53. Perplexed of Brisbane

    I’m intrigued why the father of the deceased boy is pursuing Pell.
    Unless I have it wrong, wasn’t he the one that admitted to his mother that nothing happened?
    I also wonder why she has not been more forthcoming in contradicting the father.

    Anyway, I am glad that justice has been done.

    If the result had been allowed to stand, then it would be ominous for us all (especially men) if we have to stand before a court with only the testimony of an accuser as evidence.

  54. notafan

    Nice piece by George Weigel

    Thank you for sharing.

  55. C.L.

    Pell should sue for defamation, not just for his own reputation but as a kind of defensive shield for future victims of the Victorian justice system who do not enjoy the same resources as him.

    Exactly. This is not a question of turning the other cheek. Not to sue these lying scum is to leave other people vulnerable to their depredations.

  56. Lee

    Of course the usual suspects (not here) are defending the ABC.
    “It’s not a witch hunt”, the “ABC are just doing their job”, blah, blah, blah.
    Then why did they raise again, just a few days ago, old, discredited allegations, and try to claim that they were new ones?
    Anyone who doesn’t believe that the ABC doesn’t have a strident anti-Catholic bias, if not hatred for the church (I am not Catholic, by the way), has his or her ideological blinkers on.

  57. Leigh Lowe

    Hi C.L..
    I seem to remember you posted a story a while back of a failed abuse claim in the US which had remarkable similar “facts” to the Pell case.
    Do you recall?

  58. Some History

    I finally managed to get onto the internet.

    7-0 ruling
    Pell gives a dignified response
    The usual suspects’ heads are exploding
    With the c-19 restrictions, the usual gathering of ferrals baying for blood was absent.

    The last few weeks have provided a clear insight into The Hunchback and it’s not good – SNOT good.

  59. JC

    C.L.
    #3398271, posted on April 7, 2020 at 4:14 pm

    Pell should sue for defamation, not just for his own reputation but as a kind of defensive shield for future victims of the Victorian justice system who do not enjoy the same resources as him.

    Exactly. This is not a question of turning the other cheek. Not to sue these lying scum is to leave other people vulnerable to their depredations.

    He’s 78 years old and for an innocent old man to live under the pressure of being jailed for ~2/3rd of a year… Enough with the legal stuff. He just needs to leave and never look back.

  60. Perfidious Albino

    I seem to recall that 3 Federal ministers had to apologise to the Vic Supreme Court after expressing dissatisfaction with one of its findings (terrorism sentencing) to avoid contempt of court proceedings. Surely other political figures should be held to the same standard by the HCA over the Pell acquittal?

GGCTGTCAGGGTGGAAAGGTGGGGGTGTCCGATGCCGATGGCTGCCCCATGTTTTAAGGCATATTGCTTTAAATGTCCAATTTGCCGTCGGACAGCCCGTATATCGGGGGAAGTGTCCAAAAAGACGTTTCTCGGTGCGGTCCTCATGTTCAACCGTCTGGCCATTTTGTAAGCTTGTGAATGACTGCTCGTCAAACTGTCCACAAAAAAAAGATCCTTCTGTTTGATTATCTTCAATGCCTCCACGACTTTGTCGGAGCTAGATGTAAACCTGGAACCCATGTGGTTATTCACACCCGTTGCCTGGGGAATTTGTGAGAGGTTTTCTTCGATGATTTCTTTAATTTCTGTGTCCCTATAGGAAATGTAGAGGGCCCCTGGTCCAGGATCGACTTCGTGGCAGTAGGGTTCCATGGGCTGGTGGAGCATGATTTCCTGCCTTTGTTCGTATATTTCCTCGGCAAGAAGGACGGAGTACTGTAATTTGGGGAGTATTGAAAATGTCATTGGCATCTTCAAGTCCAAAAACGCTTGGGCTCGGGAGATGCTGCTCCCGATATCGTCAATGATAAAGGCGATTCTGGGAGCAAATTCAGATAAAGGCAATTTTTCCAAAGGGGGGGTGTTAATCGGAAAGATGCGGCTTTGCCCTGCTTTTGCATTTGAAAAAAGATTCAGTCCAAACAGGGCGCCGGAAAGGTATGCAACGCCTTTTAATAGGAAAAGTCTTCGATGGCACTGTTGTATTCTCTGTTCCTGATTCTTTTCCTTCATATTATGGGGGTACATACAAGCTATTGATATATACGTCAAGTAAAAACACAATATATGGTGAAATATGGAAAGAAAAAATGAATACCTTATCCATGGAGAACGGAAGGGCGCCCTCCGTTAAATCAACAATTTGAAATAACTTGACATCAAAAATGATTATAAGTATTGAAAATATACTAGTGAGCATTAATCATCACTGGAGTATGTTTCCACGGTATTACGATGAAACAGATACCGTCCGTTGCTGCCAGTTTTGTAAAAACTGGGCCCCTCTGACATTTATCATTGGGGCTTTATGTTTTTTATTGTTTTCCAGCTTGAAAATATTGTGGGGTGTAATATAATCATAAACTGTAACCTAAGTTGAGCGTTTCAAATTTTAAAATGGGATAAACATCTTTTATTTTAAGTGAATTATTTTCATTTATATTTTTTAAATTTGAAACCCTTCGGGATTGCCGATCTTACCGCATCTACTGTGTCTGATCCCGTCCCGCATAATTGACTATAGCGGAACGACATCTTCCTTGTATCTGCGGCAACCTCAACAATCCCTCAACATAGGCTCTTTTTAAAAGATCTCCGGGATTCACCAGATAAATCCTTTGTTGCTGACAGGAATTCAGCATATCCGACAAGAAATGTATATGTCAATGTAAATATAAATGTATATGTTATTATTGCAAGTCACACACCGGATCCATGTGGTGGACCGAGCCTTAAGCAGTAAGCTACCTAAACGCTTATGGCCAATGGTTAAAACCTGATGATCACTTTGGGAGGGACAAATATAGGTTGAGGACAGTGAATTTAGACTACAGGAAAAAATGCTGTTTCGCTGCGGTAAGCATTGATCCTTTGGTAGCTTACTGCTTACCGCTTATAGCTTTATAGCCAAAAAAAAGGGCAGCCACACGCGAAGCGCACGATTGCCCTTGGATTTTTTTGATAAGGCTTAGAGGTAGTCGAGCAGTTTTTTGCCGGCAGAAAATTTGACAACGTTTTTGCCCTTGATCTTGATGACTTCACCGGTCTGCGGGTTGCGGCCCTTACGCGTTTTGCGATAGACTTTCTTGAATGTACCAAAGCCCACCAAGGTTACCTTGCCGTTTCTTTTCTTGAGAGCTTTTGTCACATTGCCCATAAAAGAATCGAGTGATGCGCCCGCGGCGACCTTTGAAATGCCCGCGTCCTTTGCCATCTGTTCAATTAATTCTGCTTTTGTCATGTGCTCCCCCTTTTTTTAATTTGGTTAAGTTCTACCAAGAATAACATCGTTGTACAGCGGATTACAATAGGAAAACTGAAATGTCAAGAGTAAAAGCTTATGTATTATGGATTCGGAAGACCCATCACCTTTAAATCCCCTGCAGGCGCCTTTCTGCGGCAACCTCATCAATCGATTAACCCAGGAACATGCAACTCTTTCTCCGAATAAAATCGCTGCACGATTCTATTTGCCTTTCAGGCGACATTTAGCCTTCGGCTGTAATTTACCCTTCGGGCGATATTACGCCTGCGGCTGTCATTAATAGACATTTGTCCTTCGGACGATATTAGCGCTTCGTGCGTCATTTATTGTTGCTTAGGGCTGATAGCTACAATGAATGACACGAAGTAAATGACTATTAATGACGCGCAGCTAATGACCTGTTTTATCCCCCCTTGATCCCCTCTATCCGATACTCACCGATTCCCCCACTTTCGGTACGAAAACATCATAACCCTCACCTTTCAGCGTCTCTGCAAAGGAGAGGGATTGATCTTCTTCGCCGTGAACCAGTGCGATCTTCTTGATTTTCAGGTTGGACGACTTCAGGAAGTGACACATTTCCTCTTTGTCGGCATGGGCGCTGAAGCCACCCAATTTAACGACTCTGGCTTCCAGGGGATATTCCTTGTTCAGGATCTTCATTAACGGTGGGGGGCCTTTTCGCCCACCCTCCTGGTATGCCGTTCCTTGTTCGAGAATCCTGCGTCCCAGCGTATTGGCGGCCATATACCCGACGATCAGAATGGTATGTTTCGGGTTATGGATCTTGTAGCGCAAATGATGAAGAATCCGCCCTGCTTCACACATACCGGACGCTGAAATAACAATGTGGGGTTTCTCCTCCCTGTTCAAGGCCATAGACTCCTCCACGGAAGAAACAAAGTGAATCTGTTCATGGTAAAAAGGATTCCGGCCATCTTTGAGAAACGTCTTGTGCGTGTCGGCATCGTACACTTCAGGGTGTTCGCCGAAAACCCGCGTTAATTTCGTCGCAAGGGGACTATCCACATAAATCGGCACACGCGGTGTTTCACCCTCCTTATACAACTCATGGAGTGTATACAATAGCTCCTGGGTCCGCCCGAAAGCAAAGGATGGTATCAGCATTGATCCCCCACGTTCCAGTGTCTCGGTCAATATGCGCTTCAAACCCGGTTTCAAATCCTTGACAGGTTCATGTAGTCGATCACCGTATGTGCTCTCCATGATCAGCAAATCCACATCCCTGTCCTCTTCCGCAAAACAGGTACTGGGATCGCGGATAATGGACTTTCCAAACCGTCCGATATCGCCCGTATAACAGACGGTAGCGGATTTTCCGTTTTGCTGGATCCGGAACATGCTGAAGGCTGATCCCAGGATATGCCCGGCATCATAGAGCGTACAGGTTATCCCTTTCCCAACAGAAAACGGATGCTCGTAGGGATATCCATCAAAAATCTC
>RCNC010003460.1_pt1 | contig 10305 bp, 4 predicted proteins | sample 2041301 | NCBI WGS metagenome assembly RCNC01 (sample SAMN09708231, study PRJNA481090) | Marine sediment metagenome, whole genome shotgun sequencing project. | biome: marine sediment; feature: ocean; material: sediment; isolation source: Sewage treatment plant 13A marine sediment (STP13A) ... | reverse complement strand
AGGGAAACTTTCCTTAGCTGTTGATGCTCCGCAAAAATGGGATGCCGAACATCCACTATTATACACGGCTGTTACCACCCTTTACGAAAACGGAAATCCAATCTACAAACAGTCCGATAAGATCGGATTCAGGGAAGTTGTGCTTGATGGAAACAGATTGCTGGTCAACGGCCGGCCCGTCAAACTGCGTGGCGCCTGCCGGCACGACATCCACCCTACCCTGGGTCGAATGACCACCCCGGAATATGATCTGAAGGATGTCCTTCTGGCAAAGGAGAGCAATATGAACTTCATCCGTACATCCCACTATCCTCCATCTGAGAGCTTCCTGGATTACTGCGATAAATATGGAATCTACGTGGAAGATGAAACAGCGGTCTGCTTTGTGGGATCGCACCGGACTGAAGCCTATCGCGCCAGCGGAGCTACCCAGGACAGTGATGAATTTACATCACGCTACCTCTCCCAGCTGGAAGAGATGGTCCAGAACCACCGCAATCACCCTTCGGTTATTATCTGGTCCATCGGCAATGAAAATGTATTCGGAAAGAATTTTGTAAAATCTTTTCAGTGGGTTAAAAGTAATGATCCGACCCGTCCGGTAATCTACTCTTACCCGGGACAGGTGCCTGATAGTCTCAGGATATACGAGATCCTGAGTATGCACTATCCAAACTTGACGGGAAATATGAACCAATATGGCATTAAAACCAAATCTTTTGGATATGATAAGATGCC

61. mareeS

    Ivan Denisovitch, your post from Catholic World Report was illuminating.

    I was a court reporter fo more than 30 years, and I have seen some travesties in other convictions, but this was a doozy on which even the most idiot juror could not have returned a conviction.

  62. vlad

    Enough with the legal stuff. He just needs to leave and never look back.

    I agree.

  63. C.L.

    I do, LL.
    ‘Fan has posted it, I see.

  64. H B Bear

    Hunchback shows he still doesn’t get it.

    Unfit for office. Not that this makes any difference in Victoriastan.

  65. vlad

    I seem to recall that 3 Federal ministers had to apologise to the Vic Supreme Court after expressing dissatisfaction with one of its findings (terrorism sentencing) to avoid contempt of court proceedings. Surely other political figures should be held to the same standard by the HCA over the Pell acquittal?

    That was different. They were Libs. [/sarc]

  66. Professor Fred Lenin

    I thought the Victorian and SA liberals had ceased to exist,they are never mentioned in our fair and impartial media . If they do exist they must not be stuffing anything up or it ewould be headline news .
    I suppose LINOs are so like the left they dont attract attention ,what is the policy now climate holocaust crisis has been postponed for a year by the untidy nayshuns ?
    What would andrews know about anything he has been a prty aparatchik all his life ,stuck in a sheltered workshop.

  67. Ivan Denisovich

    Yes, Maree. The Greg Craven interview has now been posted on the Pell Judgement Day thread. Worth a look, if you haven’t already done so.

  68. Sinclair Davidson

    Greg Craven interview has its own thread.

  69. Old Lefty

    Why am I not surprised at this gobbet of venom and bias from the person who was the media and community liaison officer for the County Court of Victoria during the Pell trial. Her name, fittingly redolent of the Soviet KGB, appeared inter alia on notices to the media over suppression orders.

    https://twitter.com/nevenaspirovska/status/1247323494494265344

  70. Robbo